Will legalized cannabis use affect workplace impairment standards?

With the fresh legalization of cannabis for recreational use, employers and employees in British Columbia might have concerns about how cannabis use will affect work environments. WorkSafeBC has launched an educational awareness campaign dealing with cannabis impairment and potential workplace accident incidents. Some of the radio advertisements broadcast in Vancouver will be in Mandarin, Cantonese and Punjabi to capture a wide range of audiences.

A spokesperson for WorkSafeBC says workplace impairment is an existing issue, and the campaign aims to remind employers and employees that managing it is a shared responsibility that requires cooperation. He says that the policy of fit-to-work will remain unchanged, regardless of whether the impairment is by alcohol or cannabis. Employers are urged to make sure the company's impairment policy is clearly communicated to all workers.

Employment law: Independent contractor arrangements

Many British Columbia business owners choose to use the services of independent contractors instead of employees. There are benefits for both parties with such a work relationship, but there can also be severe consequences if the independent contractor arrangement is improperly executed. 

Hiring contractors can benefit the cash flow of a company because these workers receive no benefits and pensions, and they are responsible for their own contributions to the Canada Pension Plan and income tax payments. Thus, the employer is not required to deduct income tax, pay a share of pension, or account for Employment Insurance when calculating payroll. Furthermore, the company will not have to finance any life and health insurance and pension plans, nor pay for the independent contractor's training.

Human rights violations in the workplace

Employers' legal obligations to their employees are not limited to meeting workplace standards under the applicable labour or employment legislation. Legal proceedings on the basis of human rights violations in the workplace have grown to comprise a significant part of employment law today. Federally regulated employers in British Columbia must comply with the Canada Human Rights Act, while provincially regulated employers must follow the BC Human Rights Code. Both of these pieces of legislation prohibit discrimination in employment on certain protected grounds.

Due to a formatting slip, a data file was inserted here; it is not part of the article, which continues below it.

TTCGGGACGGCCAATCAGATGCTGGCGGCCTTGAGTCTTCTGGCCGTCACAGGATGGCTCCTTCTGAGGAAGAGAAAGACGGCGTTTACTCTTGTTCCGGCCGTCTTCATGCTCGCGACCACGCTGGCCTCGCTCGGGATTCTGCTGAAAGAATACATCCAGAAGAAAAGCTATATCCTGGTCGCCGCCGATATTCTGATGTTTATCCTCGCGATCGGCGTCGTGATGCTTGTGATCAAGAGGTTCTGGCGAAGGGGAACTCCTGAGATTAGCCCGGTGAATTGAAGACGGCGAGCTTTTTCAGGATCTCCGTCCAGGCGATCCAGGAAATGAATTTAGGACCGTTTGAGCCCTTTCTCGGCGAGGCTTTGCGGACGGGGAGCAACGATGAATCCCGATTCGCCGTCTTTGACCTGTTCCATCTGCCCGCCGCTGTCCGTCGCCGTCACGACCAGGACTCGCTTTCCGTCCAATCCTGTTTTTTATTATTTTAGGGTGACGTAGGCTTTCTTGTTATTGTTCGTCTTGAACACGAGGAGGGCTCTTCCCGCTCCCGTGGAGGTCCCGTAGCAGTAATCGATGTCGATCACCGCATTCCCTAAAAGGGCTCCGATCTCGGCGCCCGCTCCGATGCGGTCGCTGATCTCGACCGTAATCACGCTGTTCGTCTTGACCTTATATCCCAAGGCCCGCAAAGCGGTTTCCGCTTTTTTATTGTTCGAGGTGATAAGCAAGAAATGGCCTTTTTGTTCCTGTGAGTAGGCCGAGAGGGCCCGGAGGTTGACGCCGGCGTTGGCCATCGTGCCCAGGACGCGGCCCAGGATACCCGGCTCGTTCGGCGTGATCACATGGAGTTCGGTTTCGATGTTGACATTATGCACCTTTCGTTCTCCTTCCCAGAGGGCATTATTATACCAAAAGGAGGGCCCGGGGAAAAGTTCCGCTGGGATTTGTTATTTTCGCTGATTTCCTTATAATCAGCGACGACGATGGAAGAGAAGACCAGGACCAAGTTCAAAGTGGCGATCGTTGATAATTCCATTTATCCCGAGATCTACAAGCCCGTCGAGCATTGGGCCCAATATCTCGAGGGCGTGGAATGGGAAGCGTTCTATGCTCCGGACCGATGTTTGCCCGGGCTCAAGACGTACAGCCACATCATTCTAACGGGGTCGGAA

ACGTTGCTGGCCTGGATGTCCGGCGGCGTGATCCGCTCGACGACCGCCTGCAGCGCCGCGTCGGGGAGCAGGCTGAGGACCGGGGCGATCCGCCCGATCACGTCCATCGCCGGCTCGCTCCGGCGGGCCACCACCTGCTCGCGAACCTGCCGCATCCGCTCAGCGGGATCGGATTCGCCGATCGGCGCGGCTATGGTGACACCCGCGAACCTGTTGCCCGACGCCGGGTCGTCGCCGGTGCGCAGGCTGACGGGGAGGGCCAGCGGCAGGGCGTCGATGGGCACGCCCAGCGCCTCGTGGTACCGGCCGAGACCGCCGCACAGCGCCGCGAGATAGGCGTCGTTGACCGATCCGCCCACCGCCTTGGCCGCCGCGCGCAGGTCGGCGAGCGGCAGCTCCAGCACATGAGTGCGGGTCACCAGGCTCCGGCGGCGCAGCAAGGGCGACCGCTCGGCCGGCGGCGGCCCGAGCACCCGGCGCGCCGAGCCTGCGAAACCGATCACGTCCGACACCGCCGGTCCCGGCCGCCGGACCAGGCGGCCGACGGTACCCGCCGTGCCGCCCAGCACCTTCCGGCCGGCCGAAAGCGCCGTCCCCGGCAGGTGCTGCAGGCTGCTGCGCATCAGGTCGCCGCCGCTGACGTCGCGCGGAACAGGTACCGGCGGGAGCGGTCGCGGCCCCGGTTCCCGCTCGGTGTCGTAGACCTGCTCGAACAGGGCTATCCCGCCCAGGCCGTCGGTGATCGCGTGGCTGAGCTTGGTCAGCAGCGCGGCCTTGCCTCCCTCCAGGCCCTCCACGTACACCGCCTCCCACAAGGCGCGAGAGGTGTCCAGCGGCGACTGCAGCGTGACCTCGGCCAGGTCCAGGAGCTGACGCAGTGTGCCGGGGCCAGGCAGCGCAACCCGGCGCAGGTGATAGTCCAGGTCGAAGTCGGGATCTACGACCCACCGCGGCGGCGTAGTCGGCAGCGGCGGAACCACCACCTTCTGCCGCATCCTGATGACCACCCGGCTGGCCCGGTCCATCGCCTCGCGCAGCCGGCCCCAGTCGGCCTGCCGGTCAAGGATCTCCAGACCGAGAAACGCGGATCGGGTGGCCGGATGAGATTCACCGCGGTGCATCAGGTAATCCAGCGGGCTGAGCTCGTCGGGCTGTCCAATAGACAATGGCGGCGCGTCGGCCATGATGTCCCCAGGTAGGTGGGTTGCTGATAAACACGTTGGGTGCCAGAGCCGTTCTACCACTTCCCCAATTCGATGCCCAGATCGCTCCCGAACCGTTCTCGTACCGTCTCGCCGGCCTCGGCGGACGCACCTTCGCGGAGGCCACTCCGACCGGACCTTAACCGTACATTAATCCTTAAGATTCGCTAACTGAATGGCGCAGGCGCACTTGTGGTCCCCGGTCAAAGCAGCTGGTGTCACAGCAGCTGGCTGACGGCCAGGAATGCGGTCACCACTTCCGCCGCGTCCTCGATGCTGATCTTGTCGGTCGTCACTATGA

Federally regulated employers are prohibited from discriminating against their employees on the grounds of race, national or ethnic origin, colour, religion, age, sex, sexual orientation, gender identity or expression, marital status, family status, genetic characteristics, disability, or conviction for an offence for which a pardon has been granted or in respect of which a record suspension has been ordered.

Are you a sought-after employer who upholds human rights?

Most employers in British Columbia know that human rights are not earned by employees -- instead, human rights are held by every person from birth. Regardless of an employee's level of education, skills or the position they hold, they have rights to equality, respect, dignity, and a right to not face any form of discrimination. While employers cannot give or take away their employees' rights, they may violate them, in which case the employer might be held accountable.

Human rights issues do not always present themselves clearly, and may only become evident when issues arise. For that reason, employers should be proactive and review your policies and practices to ensure that they comply with human rights legislation before any legal claims arise.

Human rights law: Worker challenges WorkSafeBC's policy

A 40-year-old marble mason in Vancouver suffered a work-related shoulder injury in 2015 for which WorkSafeBC granted him an award of permanent partial disability. Because his employer had no modified duties for him, he applied for assistance from the WorkSafeBC's vocational rehabilitation services department, which assists in finding alternative employment to accommodate the disabilities of such workers. However, this worker later lodged a complaint with the BC Human Rights Tribunal, claiming the agency violated human rights law by denying his request to attend a post-secondary program based on his age.

The injured worker had several meetings with a consultant at the rehabilitation program, during which his job experience, physical restrictions, interests and education were discussed. The consultant suggested a short training course that would provide the worker with project and safety management certification to obtain employment in the marble mason industry as a foreman. WorkSafeBC would arrange the five-week training course and then provide another 12 weeks of support in finding suitable work.